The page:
I never start making songs with the intention of what it's gonna be about. So if a song manifests itself as being a sentimental song, as being an ignorant song, you know it's all one and the same in that it's just a reflection of where I am. At that point in time and what's on my mind. So obviously making music is something I enjoy it's something that is fun, not all of life is enjoyable and fun you know. There's a lot of different sides to portray. So some songs come out being scatterbrained and sporadic, and others are more influenced by direct and specific events.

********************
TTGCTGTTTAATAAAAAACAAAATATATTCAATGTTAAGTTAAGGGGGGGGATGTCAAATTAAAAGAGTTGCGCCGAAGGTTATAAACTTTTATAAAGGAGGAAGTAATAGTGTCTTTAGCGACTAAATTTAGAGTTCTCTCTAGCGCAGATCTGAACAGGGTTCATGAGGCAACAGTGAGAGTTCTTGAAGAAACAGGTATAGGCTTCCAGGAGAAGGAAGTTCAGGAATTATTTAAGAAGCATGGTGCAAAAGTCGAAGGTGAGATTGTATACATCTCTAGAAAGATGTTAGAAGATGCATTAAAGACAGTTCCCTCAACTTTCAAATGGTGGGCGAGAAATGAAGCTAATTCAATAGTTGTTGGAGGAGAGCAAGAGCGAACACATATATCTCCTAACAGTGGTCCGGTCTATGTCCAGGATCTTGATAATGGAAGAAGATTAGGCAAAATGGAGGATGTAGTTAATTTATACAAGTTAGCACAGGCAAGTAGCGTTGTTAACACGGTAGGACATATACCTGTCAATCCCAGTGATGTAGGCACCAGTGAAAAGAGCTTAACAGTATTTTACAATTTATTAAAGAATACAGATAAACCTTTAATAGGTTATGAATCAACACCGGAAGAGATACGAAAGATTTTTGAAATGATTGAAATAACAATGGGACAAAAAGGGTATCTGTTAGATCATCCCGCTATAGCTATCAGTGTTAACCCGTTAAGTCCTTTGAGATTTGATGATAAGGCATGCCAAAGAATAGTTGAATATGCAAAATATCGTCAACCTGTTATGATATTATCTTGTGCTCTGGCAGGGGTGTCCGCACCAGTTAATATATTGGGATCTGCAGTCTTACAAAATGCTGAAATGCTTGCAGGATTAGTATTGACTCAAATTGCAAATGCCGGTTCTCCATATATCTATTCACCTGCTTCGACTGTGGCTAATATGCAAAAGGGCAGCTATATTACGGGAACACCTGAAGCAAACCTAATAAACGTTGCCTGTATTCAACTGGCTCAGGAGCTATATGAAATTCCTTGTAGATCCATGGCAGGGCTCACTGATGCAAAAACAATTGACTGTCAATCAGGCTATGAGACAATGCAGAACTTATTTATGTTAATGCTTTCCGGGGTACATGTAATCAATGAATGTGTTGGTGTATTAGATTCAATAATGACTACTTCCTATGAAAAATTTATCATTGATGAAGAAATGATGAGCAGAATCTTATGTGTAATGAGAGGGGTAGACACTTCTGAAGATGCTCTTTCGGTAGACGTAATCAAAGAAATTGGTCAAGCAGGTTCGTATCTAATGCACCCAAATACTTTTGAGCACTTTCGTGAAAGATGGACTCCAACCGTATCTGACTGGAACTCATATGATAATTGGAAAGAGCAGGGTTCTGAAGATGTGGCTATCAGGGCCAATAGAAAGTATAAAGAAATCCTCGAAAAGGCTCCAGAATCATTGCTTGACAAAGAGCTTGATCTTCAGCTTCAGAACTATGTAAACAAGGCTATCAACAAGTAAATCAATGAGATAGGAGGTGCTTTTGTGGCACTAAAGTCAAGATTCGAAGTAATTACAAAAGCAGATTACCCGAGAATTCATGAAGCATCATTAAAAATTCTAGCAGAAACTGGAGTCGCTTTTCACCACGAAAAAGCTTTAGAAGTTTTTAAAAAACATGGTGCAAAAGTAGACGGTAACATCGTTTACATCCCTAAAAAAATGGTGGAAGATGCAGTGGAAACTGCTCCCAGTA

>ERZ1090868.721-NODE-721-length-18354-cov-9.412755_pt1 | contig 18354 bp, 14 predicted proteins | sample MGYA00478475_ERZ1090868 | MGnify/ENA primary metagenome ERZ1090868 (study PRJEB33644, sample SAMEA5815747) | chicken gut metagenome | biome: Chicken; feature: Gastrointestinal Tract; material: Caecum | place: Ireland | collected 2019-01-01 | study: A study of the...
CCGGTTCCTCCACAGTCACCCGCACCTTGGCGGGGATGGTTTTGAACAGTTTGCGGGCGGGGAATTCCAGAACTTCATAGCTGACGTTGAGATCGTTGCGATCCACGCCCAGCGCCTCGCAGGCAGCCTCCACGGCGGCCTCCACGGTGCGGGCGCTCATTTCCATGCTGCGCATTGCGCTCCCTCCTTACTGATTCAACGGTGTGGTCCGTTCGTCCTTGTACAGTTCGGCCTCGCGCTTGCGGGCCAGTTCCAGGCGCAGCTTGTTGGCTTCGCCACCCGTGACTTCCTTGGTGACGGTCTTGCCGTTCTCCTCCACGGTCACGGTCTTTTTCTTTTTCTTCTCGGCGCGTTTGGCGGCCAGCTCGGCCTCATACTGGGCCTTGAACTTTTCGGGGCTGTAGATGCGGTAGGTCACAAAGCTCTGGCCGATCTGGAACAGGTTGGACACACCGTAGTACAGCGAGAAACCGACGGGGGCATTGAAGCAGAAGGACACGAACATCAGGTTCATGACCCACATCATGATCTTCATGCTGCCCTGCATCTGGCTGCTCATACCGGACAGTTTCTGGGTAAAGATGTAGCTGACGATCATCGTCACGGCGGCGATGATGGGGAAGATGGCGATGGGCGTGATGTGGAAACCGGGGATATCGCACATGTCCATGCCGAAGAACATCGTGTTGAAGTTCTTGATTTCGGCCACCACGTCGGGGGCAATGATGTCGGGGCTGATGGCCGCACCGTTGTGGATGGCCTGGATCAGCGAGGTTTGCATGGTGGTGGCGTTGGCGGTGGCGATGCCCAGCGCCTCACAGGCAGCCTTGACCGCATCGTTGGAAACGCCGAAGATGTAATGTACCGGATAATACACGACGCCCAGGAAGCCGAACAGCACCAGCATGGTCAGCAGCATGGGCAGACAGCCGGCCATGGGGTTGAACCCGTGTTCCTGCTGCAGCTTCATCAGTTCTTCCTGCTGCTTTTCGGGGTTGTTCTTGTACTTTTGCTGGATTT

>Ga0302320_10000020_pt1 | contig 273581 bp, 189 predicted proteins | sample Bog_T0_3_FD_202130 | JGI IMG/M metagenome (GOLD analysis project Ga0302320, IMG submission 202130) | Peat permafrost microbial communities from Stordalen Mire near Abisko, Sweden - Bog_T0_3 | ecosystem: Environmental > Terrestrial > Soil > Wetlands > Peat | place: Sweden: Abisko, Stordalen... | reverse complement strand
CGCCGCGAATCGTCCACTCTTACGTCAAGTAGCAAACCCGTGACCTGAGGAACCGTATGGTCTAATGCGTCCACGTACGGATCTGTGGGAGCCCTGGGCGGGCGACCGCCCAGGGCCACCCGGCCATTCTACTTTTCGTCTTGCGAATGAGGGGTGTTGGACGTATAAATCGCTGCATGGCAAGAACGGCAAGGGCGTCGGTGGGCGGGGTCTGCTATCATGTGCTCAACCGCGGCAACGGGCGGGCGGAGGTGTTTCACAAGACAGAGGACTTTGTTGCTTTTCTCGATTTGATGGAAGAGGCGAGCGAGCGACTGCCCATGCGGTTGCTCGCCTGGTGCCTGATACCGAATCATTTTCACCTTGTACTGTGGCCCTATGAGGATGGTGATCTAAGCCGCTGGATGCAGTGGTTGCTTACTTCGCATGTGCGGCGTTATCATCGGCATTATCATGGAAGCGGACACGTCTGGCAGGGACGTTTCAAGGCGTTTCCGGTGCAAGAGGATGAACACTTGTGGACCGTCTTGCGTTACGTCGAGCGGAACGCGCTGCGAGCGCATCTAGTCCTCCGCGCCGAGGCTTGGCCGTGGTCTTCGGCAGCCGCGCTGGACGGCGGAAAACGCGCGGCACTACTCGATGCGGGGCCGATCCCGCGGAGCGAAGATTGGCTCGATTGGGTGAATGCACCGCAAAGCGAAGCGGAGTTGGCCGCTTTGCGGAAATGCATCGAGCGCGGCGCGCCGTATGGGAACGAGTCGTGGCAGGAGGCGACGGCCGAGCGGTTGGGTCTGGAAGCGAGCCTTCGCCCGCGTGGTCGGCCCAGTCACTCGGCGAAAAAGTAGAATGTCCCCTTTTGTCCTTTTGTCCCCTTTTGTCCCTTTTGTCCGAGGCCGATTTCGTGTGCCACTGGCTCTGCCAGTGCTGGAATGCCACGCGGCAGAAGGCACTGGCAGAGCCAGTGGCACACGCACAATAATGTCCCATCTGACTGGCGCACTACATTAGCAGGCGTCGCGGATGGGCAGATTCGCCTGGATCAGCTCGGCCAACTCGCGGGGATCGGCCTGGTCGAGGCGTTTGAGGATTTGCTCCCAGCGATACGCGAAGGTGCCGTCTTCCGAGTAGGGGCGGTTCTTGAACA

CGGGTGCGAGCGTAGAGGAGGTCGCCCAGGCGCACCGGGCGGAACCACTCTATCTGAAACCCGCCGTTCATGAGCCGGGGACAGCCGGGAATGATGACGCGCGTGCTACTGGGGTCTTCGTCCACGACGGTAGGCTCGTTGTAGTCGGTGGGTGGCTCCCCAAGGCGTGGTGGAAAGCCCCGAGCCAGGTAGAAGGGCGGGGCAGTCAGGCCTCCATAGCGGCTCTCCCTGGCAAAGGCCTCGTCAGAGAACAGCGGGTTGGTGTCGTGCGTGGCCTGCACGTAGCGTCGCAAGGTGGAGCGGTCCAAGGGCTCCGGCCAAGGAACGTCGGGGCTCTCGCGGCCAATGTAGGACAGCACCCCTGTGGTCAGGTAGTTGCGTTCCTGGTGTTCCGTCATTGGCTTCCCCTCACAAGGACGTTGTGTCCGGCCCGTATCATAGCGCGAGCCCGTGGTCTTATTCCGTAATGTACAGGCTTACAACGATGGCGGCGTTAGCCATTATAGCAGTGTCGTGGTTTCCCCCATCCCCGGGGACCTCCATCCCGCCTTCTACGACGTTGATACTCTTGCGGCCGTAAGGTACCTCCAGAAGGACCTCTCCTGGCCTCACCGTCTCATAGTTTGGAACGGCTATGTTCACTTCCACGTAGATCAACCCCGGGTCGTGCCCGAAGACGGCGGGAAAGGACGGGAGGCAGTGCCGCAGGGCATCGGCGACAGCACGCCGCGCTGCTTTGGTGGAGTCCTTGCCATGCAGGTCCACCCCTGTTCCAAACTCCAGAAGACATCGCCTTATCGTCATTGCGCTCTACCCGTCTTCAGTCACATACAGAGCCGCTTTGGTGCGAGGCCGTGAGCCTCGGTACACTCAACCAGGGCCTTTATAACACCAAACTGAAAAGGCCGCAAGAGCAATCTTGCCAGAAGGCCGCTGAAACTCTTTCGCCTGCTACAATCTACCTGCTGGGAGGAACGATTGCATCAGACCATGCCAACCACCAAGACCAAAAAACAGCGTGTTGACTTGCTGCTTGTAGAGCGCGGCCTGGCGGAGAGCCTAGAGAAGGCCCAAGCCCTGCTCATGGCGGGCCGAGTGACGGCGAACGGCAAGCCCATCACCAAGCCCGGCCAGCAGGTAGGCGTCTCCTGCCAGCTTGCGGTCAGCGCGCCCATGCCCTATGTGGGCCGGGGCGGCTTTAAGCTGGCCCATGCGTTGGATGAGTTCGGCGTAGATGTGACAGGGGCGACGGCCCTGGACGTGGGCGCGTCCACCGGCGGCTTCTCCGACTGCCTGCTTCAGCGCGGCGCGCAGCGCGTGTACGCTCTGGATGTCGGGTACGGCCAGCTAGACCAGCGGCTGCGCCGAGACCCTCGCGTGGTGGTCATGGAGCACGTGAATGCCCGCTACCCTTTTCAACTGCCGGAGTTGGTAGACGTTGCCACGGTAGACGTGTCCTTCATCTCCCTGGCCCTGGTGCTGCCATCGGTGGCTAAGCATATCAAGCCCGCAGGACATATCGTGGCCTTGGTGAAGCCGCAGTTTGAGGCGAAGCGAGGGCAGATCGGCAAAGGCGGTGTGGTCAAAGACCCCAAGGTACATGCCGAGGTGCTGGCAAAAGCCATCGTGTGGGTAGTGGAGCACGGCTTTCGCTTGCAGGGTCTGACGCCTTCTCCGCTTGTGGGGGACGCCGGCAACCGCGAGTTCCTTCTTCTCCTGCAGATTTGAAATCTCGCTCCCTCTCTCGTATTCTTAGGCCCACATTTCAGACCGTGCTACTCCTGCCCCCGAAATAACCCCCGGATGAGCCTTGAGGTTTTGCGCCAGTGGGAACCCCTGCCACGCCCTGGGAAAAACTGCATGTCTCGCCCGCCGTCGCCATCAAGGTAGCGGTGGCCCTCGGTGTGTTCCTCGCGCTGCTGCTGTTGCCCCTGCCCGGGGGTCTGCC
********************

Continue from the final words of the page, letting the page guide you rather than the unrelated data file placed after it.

You talk a lot about death on those songs. How has what's been going on in Chicago impacted you on a personal level?
This last year  had the lowest murder rate in recent recorded history in Chicago, so that's a positive thing. There's still a lot of propaganda and media and general train of thought in Chicago that is downward, meaning negative, but I think it's something that obviously the killing and the struggle in Chicago is not a beautiful thing but it's real. It exists, and until the general public's consciousness is given a complete 180, it's going to exist. So you know I just try and do my thing and in the way I express myself and just try and show a different side of things.
Out of what's going on, there is your crew Save Money. What can you tell me about what we can expect from the crew and what's your motivation?